It’s the Rosicrucians

Posted on May 30th, 2010 10 great comments. Room for one more!

In retrospect it’s obvious why I had to at least attempt the journey.

You see, the Aga Khan is putting in an Islamic history centre, with a special nod to Ismailis, in the community of Leaside, a woody central-eastern patch of the city running along the Don Valley.

The Aga Khan. Not Aga Khan. The Aga Khan. With a title like that, I don’t see how one could resist going to see what this man will install in our city. Apparently it’s supposed to be the first of it’s kind anywhere around these parts, and it has been described as a “gem”. All out of the Aga Khan’s love for Canada.

I tend to walk until I come to a major intersection and then stop to look at Google Maps on my mobile phone to figure out my next turn. I guessed I must’ve misjudged the majorness of a few intersections because I soon wound up in a neighbourhood adjacent to the Science Centre. Having gotten there, on foot, from Yonge-Dundas Square, I was starting to feel a tad worn out. Plus I had the return trip to think about.

So I decided to call it a day, vowing to return. But it wasn’t a total loss. The highlight of that part of town is definitely the awesome vista from the Don Mills Road bridge over the DVP:

skyline, panorama, don valley parkway, dvp, toronto, city, life

I’ve seen the Toronto skyline from a bunch of locations but this one is really outstanding. The edges of the Don Valley pick up where the skyline leaves off; it must look amazing on a clear night.

panorama, skyline, toronto, city, life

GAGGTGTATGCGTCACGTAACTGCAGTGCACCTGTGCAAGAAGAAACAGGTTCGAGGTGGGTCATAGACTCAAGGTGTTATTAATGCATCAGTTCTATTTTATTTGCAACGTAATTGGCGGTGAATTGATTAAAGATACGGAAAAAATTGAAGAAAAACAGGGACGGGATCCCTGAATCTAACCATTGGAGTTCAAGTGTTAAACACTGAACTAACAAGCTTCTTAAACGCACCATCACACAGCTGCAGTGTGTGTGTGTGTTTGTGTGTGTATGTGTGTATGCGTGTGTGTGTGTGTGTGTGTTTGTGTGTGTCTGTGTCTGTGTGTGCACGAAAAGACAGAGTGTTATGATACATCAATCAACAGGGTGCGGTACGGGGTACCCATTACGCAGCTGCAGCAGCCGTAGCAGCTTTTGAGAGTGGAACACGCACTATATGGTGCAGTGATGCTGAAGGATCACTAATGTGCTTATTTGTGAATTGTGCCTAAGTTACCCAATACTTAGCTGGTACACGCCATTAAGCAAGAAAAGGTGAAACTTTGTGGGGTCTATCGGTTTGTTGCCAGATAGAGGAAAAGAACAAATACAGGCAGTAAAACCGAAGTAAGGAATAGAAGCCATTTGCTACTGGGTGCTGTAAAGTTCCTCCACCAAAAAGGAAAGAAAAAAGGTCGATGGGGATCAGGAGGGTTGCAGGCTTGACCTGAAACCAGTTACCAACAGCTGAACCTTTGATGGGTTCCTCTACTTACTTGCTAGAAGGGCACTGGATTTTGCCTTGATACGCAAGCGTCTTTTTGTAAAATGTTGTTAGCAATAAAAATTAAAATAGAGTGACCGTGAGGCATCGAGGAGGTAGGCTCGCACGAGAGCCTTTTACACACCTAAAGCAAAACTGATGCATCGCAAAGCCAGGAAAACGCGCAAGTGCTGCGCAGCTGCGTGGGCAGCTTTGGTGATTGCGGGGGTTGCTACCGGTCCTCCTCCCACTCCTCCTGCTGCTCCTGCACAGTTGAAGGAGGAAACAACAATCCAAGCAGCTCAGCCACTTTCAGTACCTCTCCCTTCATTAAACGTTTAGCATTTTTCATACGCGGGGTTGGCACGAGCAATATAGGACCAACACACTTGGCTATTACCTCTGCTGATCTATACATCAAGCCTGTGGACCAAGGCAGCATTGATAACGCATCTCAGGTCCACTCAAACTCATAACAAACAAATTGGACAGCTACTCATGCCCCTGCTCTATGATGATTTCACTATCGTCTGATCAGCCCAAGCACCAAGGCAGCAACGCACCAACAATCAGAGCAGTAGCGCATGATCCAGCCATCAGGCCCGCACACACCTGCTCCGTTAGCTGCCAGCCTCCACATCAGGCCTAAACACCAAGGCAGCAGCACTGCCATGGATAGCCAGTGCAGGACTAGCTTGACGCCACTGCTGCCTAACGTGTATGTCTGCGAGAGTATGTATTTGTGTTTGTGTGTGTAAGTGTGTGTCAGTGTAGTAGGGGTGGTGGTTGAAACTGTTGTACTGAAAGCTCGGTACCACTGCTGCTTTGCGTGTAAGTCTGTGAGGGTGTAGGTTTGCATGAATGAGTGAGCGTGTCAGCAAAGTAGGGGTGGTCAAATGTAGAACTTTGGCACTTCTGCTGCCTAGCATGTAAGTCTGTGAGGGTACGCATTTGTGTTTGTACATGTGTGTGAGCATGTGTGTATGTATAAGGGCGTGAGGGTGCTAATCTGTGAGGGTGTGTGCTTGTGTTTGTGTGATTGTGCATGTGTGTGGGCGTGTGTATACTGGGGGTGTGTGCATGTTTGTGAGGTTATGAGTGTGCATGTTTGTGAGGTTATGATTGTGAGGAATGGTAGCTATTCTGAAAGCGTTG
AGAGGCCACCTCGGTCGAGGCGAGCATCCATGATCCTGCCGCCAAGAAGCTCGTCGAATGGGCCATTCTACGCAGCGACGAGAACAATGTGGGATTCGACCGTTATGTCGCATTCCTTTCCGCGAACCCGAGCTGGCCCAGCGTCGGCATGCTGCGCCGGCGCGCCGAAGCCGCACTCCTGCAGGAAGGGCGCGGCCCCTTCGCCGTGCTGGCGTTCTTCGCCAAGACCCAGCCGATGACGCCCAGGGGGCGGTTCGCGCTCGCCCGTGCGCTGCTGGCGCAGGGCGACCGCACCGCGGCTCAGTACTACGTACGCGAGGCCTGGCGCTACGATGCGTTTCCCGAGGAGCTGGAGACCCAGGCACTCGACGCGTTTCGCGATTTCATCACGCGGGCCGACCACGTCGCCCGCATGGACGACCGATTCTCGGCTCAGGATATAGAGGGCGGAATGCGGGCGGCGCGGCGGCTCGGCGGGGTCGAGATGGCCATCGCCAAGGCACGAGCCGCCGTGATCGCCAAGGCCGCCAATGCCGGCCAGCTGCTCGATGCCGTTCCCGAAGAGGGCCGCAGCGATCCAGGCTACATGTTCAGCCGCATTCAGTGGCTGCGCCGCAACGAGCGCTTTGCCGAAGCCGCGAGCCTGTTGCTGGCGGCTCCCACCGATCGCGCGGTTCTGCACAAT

So, no Aga Khan Centre, but at least there was the bridge. Plus all the stuff along Bayview Avenue.

rob ford, campaign, sticker, ligh pole, mayoralty race, candidate, toronto, city, life

One of the things I’d been meaning to investigate further is the Rosicrucian HQ on that street. You see, it’s not the Freemasons we should all be concerned about, it’s the Rosicrucians. The order of the rosy cross. Their addition to the English language is the phrase “sub rosa”, which means “to be held in strict secrecy”. Their order dabbled in alchemy, is associated with some heavy names, and their main book The Chemical Wedding of Christian Rosenkreutz is about as weird as it gets. And why are they collecting all that ancient Egyptian stuff?

rosicrucian order, amorc, headquarters, hq, bayview avenue, toronto, city, life

Neat. Almost as neat as some of the stuff I found at a local cemetery. Sorry, necropolis. (Way cooler.)

However, that’ll have to wait as I’m dangerously close to missing a pretty cool event that just won’t wait. We’ll have to cover death next time. Sorry. :(

10 Comments on “ It’s the Rosicrucians ”

  • amber dawn
    May 30th, 2010 10:46 am

    Unrelated to much of this post, I just wanted to mention that Jason (my partner) was raised in Leaside and lived there all his life until he moved to the beach/es to be with me.

    See? Completely unrelated.

    Absolutely love the first photograph very much.